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Offline DonaCatalina

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Renaissance architecture
« on: July 12, 2011, 09:48:10 AM »
The Cathedral of the Protection of Most Holy Theotokos on the Moat, popularly known as Saint Basil's Cathedral is a Russian Orthodox church erected on the Red Square in Moscow in 1555, completed in 1561.
map coordinates 55.7525, 37.623056
A description from the 16th century "The building's design, shaped as a flame of a bonfire rising into the sky, has no analogues in Russian architecture: "It is like no other Russian building. Nothing similar can be found in the entire millennium of Byzantine tradition from the fifth to fifteenth century."


« Last Edit: July 12, 2011, 09:49:22 AM by DonaCatalina »
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Offline Bob of the Lake

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Re: Renaissance architecture
« Reply #1 on: July 12, 2011, 11:43:02 AM »
I've always thought St. Basil's looked more like it belonged in Disneyland than in Moscow!
I came, I saw, I skipped to my lou.
            - Hammy the Squirrel

Offline Lady Kett

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Re: Renaissance architecture
« Reply #2 on: July 14, 2011, 07:31:23 AM »
St. Basil's is one of my favorite buildings in the world. I hope to see it in person some day! My father took a work assignment to the outskirts of Moscow in 1980 and had some wonderful slide photography of it (which has been unfortunately misplaced by the various and sundry family, sigh)

Offline operafantomet

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Re: Renaissance architecture
« Reply #3 on: September 16, 2011, 02:55:18 AM »
I agree, that building is too wicked for words!

As the Wikipedia link points out, there ARE many probable inspirations for the church, it's not like it came out of nowhere. It was typical for Byzantine and eastern Orthodox churches to have a central plan (think Greek cross instead of Latin cross), with one big dome in the middle and smaller ones on the sides, maybe even a couple of spires. All of these had a cupola. What's special for the St Basil's is that the cupolas are onion shaped, a unique Russian trademark, and that it's more colourful and decorated on the outside. But it's still easy enough to see its roots and the tradition it belongs to in these buildings:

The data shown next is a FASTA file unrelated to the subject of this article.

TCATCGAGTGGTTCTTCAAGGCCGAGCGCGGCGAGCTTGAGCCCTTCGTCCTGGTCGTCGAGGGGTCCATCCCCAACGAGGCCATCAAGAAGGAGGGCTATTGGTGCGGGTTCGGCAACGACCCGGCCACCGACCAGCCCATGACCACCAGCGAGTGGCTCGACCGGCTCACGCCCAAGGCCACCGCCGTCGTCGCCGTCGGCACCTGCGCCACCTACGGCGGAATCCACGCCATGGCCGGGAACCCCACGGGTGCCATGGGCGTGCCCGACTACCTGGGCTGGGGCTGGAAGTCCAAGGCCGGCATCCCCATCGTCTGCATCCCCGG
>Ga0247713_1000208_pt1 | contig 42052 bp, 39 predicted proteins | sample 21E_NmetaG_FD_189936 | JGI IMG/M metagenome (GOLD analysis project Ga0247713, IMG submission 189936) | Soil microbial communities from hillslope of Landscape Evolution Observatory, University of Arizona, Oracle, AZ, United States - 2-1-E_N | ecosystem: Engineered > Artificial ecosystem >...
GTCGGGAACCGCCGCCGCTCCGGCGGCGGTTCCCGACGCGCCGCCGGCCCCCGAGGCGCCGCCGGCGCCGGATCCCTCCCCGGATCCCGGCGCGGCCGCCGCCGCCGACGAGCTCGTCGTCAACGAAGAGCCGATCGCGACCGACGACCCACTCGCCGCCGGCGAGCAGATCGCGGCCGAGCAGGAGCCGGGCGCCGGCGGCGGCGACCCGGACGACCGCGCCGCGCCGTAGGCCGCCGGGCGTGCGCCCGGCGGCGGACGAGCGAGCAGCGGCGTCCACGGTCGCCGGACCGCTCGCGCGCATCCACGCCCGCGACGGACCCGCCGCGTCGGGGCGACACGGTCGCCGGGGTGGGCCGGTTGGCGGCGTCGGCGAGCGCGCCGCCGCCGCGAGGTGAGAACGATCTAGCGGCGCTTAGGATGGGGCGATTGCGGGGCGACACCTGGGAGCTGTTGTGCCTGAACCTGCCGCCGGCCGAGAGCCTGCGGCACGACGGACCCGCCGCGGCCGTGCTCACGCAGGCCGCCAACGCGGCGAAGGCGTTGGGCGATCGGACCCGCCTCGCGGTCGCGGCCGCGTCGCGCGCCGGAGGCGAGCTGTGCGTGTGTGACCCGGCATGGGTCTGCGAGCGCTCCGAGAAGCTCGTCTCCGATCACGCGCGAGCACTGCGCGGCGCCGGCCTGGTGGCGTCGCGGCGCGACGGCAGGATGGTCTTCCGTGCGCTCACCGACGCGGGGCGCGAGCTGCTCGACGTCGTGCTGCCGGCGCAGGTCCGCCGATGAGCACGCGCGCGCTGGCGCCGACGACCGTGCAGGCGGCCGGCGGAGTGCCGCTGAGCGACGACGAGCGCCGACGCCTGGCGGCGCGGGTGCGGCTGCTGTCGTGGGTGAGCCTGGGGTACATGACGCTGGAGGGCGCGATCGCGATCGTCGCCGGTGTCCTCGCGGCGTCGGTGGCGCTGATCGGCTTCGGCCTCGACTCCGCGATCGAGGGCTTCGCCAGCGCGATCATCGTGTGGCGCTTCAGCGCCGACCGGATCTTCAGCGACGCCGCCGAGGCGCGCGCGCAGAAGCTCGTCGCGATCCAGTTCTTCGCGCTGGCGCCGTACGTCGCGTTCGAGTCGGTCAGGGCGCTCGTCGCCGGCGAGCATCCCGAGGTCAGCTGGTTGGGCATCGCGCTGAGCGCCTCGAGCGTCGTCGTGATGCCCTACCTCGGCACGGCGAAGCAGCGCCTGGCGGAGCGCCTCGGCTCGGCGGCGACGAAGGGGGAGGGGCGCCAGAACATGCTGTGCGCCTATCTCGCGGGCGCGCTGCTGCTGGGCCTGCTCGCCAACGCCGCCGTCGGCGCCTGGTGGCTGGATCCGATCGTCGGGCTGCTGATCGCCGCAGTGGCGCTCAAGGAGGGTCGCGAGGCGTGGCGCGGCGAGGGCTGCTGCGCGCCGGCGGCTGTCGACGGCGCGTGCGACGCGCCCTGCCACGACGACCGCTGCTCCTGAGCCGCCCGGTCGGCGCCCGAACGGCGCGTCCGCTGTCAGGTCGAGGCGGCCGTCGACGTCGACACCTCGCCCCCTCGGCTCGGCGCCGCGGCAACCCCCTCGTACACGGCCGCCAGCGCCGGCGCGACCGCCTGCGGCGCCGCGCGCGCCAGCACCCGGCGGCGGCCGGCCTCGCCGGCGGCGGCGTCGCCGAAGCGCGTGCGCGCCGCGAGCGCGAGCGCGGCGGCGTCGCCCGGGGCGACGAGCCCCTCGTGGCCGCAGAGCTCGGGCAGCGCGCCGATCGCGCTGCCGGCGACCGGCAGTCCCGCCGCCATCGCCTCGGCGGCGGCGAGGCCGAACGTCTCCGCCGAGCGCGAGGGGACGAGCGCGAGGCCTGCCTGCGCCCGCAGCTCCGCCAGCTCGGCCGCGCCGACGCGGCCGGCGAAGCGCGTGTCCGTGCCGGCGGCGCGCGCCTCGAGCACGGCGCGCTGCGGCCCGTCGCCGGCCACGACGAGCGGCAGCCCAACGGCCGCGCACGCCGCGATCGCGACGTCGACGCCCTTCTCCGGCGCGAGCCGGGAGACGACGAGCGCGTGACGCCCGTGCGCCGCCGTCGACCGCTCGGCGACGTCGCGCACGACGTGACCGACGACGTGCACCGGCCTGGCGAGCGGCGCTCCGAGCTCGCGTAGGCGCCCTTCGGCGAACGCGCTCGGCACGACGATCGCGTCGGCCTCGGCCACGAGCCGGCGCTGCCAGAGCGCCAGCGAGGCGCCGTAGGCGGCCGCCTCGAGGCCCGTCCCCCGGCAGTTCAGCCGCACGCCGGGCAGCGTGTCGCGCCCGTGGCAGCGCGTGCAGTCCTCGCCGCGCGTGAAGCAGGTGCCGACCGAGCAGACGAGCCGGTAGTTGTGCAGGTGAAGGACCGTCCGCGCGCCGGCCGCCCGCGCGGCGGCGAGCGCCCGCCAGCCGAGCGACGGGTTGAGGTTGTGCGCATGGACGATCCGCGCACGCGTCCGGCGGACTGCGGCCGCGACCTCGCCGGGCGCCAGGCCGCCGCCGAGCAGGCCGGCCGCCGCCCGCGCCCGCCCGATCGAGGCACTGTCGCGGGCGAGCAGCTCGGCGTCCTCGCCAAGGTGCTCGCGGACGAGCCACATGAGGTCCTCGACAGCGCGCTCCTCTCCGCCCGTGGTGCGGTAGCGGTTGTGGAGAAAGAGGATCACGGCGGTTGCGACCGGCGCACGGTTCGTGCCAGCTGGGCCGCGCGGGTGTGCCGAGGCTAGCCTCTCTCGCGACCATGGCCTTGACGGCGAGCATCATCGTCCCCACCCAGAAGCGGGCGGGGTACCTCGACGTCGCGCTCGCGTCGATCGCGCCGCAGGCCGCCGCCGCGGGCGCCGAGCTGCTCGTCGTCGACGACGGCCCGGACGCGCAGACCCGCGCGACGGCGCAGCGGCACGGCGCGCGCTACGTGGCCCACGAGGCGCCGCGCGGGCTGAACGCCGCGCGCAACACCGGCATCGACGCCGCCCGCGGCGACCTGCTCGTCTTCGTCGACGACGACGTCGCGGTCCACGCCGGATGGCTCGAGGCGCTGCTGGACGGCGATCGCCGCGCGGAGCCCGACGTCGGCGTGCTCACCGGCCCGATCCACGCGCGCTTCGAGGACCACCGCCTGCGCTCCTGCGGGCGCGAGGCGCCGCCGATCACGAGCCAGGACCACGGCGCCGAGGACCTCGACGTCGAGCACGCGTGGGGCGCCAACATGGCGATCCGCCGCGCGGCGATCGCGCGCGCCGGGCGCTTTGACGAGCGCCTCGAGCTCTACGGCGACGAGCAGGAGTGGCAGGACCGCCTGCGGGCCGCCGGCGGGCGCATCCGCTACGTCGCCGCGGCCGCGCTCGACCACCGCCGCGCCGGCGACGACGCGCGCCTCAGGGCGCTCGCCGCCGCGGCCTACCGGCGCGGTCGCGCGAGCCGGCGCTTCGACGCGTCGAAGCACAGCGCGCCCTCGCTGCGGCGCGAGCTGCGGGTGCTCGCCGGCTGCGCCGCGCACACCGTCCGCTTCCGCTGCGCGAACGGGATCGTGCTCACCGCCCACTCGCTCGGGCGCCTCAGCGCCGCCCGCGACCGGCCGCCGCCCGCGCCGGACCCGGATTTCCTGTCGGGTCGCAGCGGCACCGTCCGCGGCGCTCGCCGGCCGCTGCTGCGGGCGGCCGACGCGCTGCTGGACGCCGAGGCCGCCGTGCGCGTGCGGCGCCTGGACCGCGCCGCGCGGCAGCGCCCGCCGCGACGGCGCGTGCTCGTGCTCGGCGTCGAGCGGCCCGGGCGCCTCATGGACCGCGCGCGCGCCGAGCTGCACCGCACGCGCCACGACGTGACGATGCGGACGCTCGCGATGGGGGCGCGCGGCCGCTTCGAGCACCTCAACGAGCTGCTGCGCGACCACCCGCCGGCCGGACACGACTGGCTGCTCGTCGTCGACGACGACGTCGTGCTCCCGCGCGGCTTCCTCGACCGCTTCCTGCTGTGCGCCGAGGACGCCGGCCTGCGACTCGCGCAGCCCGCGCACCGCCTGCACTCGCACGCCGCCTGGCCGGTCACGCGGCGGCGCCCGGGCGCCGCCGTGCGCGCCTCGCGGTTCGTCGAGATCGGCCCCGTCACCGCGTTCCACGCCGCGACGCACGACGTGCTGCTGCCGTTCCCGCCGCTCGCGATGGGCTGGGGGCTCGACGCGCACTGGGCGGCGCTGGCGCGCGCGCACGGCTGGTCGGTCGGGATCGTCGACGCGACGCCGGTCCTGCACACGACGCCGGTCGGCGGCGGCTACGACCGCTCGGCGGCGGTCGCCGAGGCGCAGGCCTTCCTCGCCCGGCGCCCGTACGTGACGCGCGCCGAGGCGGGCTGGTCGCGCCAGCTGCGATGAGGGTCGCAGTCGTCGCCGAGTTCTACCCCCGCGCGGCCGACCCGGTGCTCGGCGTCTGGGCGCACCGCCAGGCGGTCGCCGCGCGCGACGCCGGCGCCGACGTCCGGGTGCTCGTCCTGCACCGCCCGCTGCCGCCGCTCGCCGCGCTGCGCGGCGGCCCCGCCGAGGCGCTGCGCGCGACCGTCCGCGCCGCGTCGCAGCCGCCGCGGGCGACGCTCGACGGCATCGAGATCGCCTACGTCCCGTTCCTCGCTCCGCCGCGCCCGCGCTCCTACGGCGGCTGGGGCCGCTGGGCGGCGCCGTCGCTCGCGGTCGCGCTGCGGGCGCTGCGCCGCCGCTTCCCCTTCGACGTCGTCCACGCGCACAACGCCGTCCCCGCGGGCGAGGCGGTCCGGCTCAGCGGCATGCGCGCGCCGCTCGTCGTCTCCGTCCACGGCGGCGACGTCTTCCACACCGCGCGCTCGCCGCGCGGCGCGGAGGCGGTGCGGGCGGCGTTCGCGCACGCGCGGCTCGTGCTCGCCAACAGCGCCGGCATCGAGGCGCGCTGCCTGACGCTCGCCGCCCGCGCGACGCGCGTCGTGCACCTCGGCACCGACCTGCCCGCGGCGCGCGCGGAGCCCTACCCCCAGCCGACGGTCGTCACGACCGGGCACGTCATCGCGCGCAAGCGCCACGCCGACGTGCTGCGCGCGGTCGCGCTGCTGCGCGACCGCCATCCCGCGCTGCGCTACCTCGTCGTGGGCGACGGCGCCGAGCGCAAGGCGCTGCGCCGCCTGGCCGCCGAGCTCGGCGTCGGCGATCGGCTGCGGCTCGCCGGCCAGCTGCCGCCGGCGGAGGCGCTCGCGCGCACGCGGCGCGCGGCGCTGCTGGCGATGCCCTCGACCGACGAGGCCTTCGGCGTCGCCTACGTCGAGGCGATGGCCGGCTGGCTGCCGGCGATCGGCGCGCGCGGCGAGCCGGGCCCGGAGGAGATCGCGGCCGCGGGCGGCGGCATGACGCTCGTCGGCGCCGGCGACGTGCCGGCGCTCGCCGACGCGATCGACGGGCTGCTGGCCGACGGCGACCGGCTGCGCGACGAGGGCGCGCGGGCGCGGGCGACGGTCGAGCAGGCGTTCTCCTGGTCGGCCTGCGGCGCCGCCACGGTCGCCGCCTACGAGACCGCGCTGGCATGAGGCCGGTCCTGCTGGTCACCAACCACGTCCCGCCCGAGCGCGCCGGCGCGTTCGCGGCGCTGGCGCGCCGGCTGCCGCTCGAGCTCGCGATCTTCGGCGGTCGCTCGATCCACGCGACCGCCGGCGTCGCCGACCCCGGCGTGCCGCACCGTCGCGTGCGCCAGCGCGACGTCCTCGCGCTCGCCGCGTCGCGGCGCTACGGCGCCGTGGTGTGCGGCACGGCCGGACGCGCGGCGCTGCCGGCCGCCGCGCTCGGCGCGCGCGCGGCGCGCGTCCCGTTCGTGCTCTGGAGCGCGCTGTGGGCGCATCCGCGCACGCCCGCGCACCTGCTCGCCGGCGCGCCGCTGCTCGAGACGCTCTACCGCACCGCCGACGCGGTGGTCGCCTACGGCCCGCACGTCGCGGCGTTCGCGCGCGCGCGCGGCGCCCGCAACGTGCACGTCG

Mileseva Monastery, Serbia (1234): http://www.lessing-photo.com/p3/150307/15030703.jpg
Arges Monastery, Romania (early 14th century): http://www.panoramio.com/photo/35578572
Church of Kolomensko (1530s): http://upload.wikimedia.org/wikipedia/commons/1/18/Kolomenskoye_cerkvi-1879.jpg
The Blue Mosque in Istanbul (1606): http://www.deedsuponintention.com/wp-content/uploads/2009/08/blue-mosque.jpg

Central plan of the St. Basil's shows the classic "Greek cross" layout:



It doesn't reveal at all how cool the exterior looks!

Offline DonaCatalina

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Re: Renaissance architecture
« Reply #4 on: September 21, 2011, 02:04:42 PM »
The Uffizi Gallery (Italian: Galleria degli Uffizi) is a museum in Florence, Italy. It is one of the oldest and most famous art museums of the Western world. Building of the palace was begun by Giorgio Vasari in 1560 for Cosimo I de' Medici as the offices for the Florentine magistrates — hence the name "uffizi" ("offices").



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Offline DonaCatalina

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Re: Renaissance architecture
« Reply #5 on: September 28, 2011, 10:49:45 AM »
The Doge's Palace in Venice is possibly the oldest public building in Europe that was never owned by an individual. The current palace was largely constructed from 1309 to 1424, designed perhaps by Filippo Calendario. It replaced earlier fortified buildings of which relatively little is known.






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